There are two types of users in kubernetes: service account and regular user. These two user types correspond to two usage scenarios.
The service account is provided to the pods running in the cluster, and when these pods want to communicate with the apiserver, it is the serviceaccount that is used for authentication and authorization. Service accounts are stored in the k8s cluster and are RBAC-based and can be bound to roles to have specific permissions for specific resources.
Ordinary users are used for authentication and authorization in non-pod scenarios. For example, key components like k8s: scheduler, kubelet and controller manager, including using kubectl to interact with k8s clusters.
2. Service accounts
Even if we don’t create a service account under namespace or bind any service account to the pod, the serviceAccount field of the pod will be set to default. We can look at the service account named default and it will correspond to a secret. secret contains the values ca.crt, namespace and token.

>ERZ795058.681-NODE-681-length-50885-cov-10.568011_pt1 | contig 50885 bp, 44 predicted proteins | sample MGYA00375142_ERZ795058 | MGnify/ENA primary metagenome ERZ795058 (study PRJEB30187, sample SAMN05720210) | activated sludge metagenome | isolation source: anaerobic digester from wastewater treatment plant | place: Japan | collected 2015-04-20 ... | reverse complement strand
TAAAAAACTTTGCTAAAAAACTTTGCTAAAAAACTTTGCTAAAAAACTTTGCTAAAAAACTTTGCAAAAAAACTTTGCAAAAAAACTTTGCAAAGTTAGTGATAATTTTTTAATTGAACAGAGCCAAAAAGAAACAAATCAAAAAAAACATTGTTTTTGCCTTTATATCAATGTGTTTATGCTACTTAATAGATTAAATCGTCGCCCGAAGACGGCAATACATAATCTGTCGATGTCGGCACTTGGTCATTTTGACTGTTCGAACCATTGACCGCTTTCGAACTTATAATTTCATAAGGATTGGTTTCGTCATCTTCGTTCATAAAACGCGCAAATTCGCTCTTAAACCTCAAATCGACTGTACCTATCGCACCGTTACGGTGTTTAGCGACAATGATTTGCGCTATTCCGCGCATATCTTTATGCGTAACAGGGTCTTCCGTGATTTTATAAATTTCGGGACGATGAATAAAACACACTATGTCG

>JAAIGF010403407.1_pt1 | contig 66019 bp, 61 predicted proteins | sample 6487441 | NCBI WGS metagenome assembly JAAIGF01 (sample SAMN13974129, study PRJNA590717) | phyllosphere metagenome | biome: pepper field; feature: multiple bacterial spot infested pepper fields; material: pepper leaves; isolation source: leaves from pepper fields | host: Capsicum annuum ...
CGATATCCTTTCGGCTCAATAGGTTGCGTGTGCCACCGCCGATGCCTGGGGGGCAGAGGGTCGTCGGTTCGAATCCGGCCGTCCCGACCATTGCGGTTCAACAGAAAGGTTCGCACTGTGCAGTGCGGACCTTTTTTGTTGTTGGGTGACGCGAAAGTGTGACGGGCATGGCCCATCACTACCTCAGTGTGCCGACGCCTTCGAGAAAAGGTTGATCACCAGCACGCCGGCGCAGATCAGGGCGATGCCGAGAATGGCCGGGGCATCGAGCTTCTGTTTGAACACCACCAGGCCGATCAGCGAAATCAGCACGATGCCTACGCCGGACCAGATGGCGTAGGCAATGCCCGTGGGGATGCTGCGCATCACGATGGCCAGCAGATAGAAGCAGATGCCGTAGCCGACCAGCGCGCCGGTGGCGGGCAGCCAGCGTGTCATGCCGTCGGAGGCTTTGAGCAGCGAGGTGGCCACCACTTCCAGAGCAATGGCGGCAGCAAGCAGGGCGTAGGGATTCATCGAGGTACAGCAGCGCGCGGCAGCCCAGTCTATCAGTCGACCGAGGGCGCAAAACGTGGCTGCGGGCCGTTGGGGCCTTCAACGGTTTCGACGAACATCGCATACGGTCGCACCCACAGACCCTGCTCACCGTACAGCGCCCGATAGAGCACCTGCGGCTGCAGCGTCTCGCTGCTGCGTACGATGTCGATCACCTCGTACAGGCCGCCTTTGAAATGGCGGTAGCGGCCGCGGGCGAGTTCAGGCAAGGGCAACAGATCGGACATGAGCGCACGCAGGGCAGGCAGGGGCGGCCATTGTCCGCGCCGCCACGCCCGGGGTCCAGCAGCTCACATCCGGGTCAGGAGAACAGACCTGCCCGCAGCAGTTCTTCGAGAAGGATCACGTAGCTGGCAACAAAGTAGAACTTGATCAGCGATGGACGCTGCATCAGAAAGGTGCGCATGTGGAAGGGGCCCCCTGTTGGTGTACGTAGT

This entire process is accomplished by three components.
- Service account admission controller
- Token controller
- Service account controller
Among other things, the service account controller is responsible for maintaining the default service account under each namespace. This way, when a new namespace is created, a default service account is automatically created. Even if the service account is deleted, it will be automatically recreated immediately.
The token controller is responsible for several things.
- Detects the creation of a service account and creates the appropriate Secret to support API access.